The Future Of Photo Editing..?
I’d say that the complaint I hear most about digital photography is “I just can’t get my head around Photoshop“. Of course, this is good news for those of us who earn a few squids from teaching people how to do just that. But perhaps things are about to change.
Increasingly, we are told, people are leaving the compact camera at home and using their mobile phones to take their everyday snaps. Don’t take my word for it – there are figures to back this up, not to mention the recent news that Instagram (a phone-based photo editing and sharing app which I may have mentioned briefly here in previous posts) has just been gobbled up by the mighty Facebook for a billion dollars. So people are taking – and editing – more images on their mobile phones.
Photo editing apps are accessible and simple to use, as they have to be – they are used in the main by non-photographers. One of the things that I’ve often thought about since I started using my phone to create photographs is “Just imagine how great it would be if these editing apps were available for laptops and PCs”. Well, now they, or some of them, are.
One of my favourite iPhone apps has been Snapseed, which iphoneography supremo Nettie Edwards once described as “like having a darkroom in your pocket”. In fact I reckon that three out of four of my iphoneography images goes through Snapseed at some point. It’s a wondrous bit of phone-based software, and all for just a few quid.
Here’s the best bit: Now it’s also available for PC and Mac – and for less than £20.
Snapseed’s desktop/laptop version is, as one might expect, very similar to the phone app. There are ten adjustment tools (3 “basic” and 7 “creative”). Each tool has a number of preset options, which in turn can be tweaked. Here’s a rundown…
Tune Image (“Fix/Repair/Adjust”): Use this tool to adjust brightness, contrast, saturation, ambiance, shadows and warmth. Adjustments can be added globally or to a selected area – so for instance, you can lighten a face by using the brightness tool to a selected area (the size of the area can be adjusted too), in a similar, but simpler way to Photoshop’s dodge tool.
Crop & Straighten (“Re-compose your shot”): Like it says on the tin, plus image rotation. When cropping, you can select the usual aspect ratios as presets.
Details (“Sharpen your photo”): Sharpening, which I never use, personally, but this does it fairly sensitively if needed.
Black & White (“the classic”): Convert your shot to mono with 6 presets plus brightness, contrast and grain sliders. Also, you can add colour filters as you would in traditional black and white film photography.
Center Focus (“put your subject in focus”): This is a very cool tool. Add gaussian blur to as much or as little of the picture as you like, leaving only a clear “sweet spot” that you can move and resize easily – no masks, no clumsy selection tools – easy. You can even add a simple vignette.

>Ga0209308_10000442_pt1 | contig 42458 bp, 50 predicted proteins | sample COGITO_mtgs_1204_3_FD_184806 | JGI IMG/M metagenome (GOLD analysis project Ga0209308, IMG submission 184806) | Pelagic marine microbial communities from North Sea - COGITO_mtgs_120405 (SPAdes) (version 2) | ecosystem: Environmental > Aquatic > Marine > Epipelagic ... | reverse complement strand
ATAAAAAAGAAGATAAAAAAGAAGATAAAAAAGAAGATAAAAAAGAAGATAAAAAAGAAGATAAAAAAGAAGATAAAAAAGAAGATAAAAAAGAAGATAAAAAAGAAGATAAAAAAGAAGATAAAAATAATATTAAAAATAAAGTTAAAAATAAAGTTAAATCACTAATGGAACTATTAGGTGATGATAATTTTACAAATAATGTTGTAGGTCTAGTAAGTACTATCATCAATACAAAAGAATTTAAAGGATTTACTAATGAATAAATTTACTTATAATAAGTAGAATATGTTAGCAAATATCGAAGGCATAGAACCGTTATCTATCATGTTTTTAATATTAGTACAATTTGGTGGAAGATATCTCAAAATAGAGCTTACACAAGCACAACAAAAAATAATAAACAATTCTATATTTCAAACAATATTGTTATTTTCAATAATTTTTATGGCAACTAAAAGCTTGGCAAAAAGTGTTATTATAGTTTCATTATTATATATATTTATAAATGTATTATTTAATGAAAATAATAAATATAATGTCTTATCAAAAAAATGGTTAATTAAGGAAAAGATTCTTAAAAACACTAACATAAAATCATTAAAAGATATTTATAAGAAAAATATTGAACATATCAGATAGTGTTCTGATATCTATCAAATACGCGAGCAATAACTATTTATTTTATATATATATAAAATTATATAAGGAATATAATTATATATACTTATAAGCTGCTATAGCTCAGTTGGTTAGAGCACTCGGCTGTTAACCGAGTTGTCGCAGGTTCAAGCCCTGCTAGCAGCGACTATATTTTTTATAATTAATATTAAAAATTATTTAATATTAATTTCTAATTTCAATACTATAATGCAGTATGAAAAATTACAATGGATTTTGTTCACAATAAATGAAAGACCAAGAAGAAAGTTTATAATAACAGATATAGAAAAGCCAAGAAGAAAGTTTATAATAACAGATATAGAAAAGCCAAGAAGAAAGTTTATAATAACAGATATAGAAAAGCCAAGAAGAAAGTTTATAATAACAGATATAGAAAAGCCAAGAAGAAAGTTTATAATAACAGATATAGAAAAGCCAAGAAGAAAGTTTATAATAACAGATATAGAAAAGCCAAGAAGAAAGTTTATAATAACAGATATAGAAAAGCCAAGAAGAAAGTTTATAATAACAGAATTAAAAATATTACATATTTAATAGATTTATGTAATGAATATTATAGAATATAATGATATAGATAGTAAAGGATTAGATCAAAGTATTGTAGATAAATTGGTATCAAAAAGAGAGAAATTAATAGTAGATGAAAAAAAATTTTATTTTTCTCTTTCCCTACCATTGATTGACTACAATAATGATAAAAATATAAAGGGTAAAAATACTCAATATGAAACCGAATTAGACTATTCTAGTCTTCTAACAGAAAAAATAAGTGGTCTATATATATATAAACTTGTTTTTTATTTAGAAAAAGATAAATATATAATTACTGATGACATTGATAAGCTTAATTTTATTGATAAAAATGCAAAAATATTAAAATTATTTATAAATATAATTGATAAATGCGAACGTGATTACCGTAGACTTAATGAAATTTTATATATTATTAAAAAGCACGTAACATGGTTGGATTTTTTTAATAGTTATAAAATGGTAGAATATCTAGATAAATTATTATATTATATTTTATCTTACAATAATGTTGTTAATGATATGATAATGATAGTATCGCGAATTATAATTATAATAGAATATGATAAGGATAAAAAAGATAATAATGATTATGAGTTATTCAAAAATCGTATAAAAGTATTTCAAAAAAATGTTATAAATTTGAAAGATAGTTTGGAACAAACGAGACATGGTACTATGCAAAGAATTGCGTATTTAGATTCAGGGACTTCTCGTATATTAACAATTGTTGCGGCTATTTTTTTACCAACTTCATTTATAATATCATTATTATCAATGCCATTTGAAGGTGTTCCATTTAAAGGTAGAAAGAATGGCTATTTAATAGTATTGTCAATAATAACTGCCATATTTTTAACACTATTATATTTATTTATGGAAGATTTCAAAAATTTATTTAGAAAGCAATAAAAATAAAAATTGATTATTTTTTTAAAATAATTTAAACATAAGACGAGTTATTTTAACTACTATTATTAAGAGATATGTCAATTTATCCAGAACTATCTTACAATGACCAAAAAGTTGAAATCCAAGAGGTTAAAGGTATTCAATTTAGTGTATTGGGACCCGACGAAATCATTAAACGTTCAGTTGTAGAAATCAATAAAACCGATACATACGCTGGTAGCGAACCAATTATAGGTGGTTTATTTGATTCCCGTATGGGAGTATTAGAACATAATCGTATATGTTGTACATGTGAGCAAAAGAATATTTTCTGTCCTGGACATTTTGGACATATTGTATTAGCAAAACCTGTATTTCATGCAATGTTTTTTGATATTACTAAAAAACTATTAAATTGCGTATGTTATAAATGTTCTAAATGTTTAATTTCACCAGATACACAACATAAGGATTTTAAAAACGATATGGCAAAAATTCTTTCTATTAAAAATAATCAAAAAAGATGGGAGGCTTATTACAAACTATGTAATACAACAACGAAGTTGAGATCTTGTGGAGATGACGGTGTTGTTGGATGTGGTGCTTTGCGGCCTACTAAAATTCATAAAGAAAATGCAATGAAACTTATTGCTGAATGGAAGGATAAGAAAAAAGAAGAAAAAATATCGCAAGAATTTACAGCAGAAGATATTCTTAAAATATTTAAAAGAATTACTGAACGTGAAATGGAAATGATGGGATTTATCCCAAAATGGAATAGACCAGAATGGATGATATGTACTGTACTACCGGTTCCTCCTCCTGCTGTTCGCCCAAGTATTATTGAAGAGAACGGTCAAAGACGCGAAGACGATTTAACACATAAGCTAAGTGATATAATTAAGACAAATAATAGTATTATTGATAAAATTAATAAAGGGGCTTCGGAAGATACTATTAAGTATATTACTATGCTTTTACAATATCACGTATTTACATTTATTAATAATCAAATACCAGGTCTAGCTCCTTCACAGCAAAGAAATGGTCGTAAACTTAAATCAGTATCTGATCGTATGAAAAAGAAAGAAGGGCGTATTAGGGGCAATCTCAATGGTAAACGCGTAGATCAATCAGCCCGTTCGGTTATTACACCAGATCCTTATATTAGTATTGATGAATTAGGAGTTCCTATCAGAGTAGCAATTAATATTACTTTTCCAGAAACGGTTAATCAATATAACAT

Drama (“better than Broadway”): Snapseed’s easy one-touch pseudo-HDR. 6 presets, all of which can be tweaked on strength, brightness and saturation. From the subtle to the OTT.
Frames (“the finishing touch”): Admittedly, Snapseed isn’t the best phone app for frames (I tend to use other apps for this), but the 10 basic options they give you are funky enough, and all adjustable (the size, spread and grunge effect anyway). A near instant transformation compared with the equivalent Photoshop process.
Grunge (“get a little gritty”): I LOVE this tool. Use the “shuffle” button to randomly select grunge styles until you find one you like or drag the “style” slider across to go through the 1500 (yes, 1500!!!) or so grunge styles. Then you can tweak the look via the texture strength, brightness, contrast, and saturation sliders. There are 5 texture patterns to choose from and as usual, you can select how much of the image you want to stay relatively clear while the rest gets grunged. See how long it takes you to do something similar in Photoshop!
Vintage (“the past is new again”): Replicate old film, or cross-processed film effects using the presets and/or the 4 texture patters and/or the 9 colour styles and/or the texture strength, saturation, brightness, vignette, and style strength sliders.
Tilt-Shift (“miniaturise your world”): Intended to create a tilt-shift lens effect, which it does quite convinicingly. Funky, unpredictable (but very controllable) depth of field akin to that achieved with a “lensbaby” in that you can select a linear or eliptical effect. Not my favourite feature here but has its uses.
So all in all a darn good little package for the price (15.95 Euros including VAT for the download). Suits techonophobes as well as more ‘puter-savvy togs looking for something a bit different.
But there is one major drawback: For reasons I have yet to understand, your image will be shrunk within an inch of its life by Snapseed. Feed in a 10mb file and watch in horror as it is spat out at the other end as a 2+mb file. Hopefully, this will be sorted in the not too distant. Until then, this isn’t software you will use for high definition images anyway.
Conclusion: I think this is the way that photo-editing software will go in the longer term. Apps will increasingly, I believe, migrate from phones to the household’s main computers, challenging the dominance of the bulky, over-priced, complicated editing giants. Who will want to pay £1200 for Adobe’s latest megapackage when much simpler and much cheaper options are readily available, even if it means multi-apping as one does when editing images on the phone? Snapseed can be mastered in minutes and can transform images in a much more user-friendly and intuitive way than anything Adobe (or, let’s face it, Apple or Corel) has yet developed.